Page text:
Everyone wants something different when searching for a new home but my experience so far has been that I didn’t have a very good idea, when I started, of what that something was relative to what was available to me. There are many more factors to be considered now than when I started doing this a couple of weeks ago, some of which are quite shocking to me. One I discussed yesterday as, You pay a big price to live in Berkeley, explored just how wild price variations can be for similar houses in different locations. As much as twenty to one. 20 to 1.
Another factor I never thought very much about are the risks of being in some particular location. A given location might not seem particularly dangerous but when you think about a lifetime risk of exposure to some seemingly momentary problem with a slight but constant danger it becomes a catastrophic risk. For example, being directly on top of a know major earthquake fault isn’t a problem if you are just walking down the street one time because it’s a few minutes of one in a million risk. But if you and your family are going to be living there almost constantly for the rest of your life the risks become closer to fifty-fifty of being involved in a catastrophe and losing everything you possess including your life and your loved ones. So moving into a know risk area becomes unacceptable if it can easily be avoided. Some friends of mine recently move away from a known danger area into a slightly safer one only to have a crime committed right under their window. Had they checked out the Neighborhood Scout ratings they could have moved into a similar habitation a mile away with much safer crime statistics.
What I am saying here is that something which seems like a small problem in the short run might become a really big one at any instant in the long one. So when you are considering a new place think into the future a reasonable amount of time that you will probably living there and try and see how you will have been forced to confront the circumstances. Think about the continuous risks which might happen and also what you will be like in five years and how you would be able to cope at that time. It is easy to predict a few years but twenty years requires some thought and might be a bit more unknowable but even there you can make some estimates. For example, you will be twenty years older and will have the problems associated with a person of that age. In five years you will probably be just about the way you presently are but not in twenty; in twenty you will be different.
In my present mode of thinking I wouldn’t consider living in a Neighborhood Scout crime rating area below 50. It’s not worthy of consideration. Why take the risk when there are plenty of places readily available with very little risk, so I am looking for the few places with scores better than 90.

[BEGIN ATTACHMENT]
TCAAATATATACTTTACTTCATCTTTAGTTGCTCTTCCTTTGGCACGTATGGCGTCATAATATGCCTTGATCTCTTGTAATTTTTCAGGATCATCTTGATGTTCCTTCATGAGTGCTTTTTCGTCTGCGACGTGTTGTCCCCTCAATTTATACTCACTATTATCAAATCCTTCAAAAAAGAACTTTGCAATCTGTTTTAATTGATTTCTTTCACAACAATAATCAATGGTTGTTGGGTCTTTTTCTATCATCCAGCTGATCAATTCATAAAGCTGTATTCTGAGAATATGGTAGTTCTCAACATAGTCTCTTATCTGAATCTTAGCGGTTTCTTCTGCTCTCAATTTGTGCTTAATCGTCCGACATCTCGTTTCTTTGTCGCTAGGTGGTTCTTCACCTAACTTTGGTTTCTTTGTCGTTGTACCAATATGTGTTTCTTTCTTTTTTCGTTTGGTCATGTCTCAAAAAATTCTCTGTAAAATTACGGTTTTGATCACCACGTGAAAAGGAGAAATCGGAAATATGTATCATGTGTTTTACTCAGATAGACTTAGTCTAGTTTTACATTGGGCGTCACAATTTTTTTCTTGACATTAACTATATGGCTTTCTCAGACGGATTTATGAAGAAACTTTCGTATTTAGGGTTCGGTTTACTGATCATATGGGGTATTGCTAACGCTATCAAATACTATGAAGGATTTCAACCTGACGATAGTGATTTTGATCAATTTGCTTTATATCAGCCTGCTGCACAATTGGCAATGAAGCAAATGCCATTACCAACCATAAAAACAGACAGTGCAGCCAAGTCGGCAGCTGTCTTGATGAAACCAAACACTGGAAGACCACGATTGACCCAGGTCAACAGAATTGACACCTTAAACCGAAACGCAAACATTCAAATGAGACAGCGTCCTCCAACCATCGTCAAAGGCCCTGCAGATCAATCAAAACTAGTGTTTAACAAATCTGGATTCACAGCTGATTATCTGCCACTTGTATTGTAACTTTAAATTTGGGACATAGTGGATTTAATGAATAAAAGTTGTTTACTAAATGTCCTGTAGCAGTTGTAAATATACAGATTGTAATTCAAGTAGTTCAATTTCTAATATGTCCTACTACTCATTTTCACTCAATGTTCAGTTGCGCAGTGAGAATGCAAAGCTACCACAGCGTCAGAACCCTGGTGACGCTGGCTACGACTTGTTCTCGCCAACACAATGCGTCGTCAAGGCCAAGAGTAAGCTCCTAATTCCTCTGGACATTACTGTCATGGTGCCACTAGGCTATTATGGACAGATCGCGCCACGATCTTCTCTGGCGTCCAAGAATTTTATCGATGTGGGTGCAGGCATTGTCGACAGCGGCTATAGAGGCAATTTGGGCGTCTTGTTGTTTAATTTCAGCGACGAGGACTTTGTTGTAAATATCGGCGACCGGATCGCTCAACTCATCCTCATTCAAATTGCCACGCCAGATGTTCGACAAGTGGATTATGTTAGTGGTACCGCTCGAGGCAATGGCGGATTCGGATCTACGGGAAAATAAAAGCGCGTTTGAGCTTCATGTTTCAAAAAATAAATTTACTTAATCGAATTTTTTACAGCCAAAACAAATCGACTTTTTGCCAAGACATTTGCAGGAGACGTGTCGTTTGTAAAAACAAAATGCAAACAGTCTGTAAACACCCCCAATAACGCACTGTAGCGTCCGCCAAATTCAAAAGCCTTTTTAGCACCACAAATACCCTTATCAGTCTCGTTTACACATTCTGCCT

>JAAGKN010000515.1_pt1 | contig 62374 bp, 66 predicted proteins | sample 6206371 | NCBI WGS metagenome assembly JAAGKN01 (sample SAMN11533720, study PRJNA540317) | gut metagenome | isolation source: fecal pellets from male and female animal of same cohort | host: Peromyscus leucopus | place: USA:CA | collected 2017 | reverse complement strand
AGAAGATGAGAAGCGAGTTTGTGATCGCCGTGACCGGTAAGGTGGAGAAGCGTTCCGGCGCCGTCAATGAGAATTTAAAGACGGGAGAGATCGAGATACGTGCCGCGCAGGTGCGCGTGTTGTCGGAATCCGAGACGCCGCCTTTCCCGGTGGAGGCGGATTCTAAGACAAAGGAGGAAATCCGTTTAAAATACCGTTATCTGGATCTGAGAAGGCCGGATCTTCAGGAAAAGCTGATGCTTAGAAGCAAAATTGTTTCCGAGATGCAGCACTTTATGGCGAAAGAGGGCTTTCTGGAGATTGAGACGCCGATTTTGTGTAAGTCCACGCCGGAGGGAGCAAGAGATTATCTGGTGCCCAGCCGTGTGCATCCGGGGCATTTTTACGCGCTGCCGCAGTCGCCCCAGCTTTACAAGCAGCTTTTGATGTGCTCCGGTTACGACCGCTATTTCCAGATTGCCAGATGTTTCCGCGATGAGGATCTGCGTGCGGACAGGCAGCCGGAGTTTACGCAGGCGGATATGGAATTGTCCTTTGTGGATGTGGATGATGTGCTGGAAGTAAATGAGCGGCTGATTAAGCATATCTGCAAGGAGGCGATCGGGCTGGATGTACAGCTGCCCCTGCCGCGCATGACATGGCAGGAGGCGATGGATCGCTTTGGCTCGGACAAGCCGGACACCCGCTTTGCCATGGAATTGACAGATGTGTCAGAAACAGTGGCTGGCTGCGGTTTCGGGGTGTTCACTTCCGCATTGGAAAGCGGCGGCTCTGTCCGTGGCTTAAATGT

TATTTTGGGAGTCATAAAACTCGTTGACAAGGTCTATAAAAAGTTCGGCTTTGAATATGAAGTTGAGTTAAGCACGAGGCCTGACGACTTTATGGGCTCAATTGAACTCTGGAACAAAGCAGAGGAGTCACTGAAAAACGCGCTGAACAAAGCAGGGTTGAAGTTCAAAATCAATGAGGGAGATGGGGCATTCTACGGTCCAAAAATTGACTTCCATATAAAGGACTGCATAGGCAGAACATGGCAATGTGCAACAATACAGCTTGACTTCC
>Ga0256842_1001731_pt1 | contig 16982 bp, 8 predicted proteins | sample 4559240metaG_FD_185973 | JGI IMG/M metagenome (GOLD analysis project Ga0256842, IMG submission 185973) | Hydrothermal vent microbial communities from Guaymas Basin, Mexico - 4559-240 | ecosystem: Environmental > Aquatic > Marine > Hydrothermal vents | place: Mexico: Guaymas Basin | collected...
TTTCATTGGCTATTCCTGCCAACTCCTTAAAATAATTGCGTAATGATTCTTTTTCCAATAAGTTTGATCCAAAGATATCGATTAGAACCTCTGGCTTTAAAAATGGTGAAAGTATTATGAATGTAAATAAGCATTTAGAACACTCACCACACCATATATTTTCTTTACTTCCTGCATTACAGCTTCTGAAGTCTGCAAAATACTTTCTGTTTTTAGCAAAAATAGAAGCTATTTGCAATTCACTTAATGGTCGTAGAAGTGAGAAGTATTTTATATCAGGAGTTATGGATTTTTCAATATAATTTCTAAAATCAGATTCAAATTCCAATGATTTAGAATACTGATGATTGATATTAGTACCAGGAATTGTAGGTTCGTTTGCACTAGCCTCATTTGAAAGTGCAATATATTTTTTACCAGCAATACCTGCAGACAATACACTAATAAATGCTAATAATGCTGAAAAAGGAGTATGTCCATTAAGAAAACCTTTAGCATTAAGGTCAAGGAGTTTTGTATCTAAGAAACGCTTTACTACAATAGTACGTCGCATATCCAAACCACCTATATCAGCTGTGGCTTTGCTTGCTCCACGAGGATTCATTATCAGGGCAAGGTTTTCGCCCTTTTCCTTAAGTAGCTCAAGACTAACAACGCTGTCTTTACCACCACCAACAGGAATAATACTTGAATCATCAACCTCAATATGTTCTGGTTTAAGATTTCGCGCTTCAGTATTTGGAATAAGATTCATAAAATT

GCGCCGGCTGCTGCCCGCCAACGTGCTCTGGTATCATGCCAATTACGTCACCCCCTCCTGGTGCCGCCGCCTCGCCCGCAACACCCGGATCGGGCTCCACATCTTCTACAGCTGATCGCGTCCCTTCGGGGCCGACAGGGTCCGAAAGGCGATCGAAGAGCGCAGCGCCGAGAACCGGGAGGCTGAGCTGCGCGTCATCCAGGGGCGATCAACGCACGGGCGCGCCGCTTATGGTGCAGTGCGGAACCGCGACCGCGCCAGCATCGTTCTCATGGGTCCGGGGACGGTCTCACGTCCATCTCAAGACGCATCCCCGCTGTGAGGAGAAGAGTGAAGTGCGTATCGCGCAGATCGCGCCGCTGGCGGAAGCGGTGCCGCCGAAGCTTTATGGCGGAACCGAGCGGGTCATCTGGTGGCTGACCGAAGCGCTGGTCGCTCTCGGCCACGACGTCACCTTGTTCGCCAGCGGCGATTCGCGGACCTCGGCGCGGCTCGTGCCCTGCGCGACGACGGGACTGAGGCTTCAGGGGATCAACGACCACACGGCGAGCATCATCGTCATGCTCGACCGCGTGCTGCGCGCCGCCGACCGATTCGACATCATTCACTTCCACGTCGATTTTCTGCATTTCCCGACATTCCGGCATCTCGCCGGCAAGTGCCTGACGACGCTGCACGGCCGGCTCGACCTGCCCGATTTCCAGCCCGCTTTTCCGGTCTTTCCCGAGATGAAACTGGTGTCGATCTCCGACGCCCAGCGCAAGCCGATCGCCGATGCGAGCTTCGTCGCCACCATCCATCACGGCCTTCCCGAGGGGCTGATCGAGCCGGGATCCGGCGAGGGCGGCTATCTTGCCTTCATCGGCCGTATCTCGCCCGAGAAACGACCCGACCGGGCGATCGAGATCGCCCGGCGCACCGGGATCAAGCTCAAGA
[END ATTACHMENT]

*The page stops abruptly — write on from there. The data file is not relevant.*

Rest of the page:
There are other easily avoided problems besides living in a crime infested neighborhood. Usually a serious problem for a local area is well known and the local people just ignore it like the people here in Berkeley ignore the earthquake hazard and the firestorm hazard and the crime hazard. But, it’s impossible to know a date for some potential catastrophe hitting you personally and it is far better to use Nassim Nicholas Taleb’s Black Swan approach of preparing for the likelihood of an event rather than attempting to time the event and duck it at the last moment. Talab would suggest to position yourself in such a way that the problem can’t affect you or at least is very unlikely to affect you very much and then make what general preparations you can for a backup plan just in case it does happen. With that approach you can make general preparations which would cover a great number of particular problems and their contingencies instead of just worrying about a particular problem. Take earthquakes for example:
It would be much better if one could live outside of the brown zones on this map. Unfortunately a high percentage of people and employment is located within these seismic zones and so one should plan to live to the side of the fault as much as possible. A couple of miles will make a big difference especially if the house is on rock solid ground and is brought up to earthquake code. Go to the USGS Natural Hazards Gateway for a complete list of this type of problem. Another thing to consider for long term home security is a terrorist attack. The site of such an attack is probably limited to very high profile locations like Washington DC and New York City and spectacular public events like the Superbowl or New Years at Times Square so it is very easy to simply avoid these sites except for visits. Don’t worry about WWIII or Doomsday because you probably can’t do anything very likely to be successful and the stress of the worry would probably cause more harm than good.
Explore your housing options for at least a month before jumping off.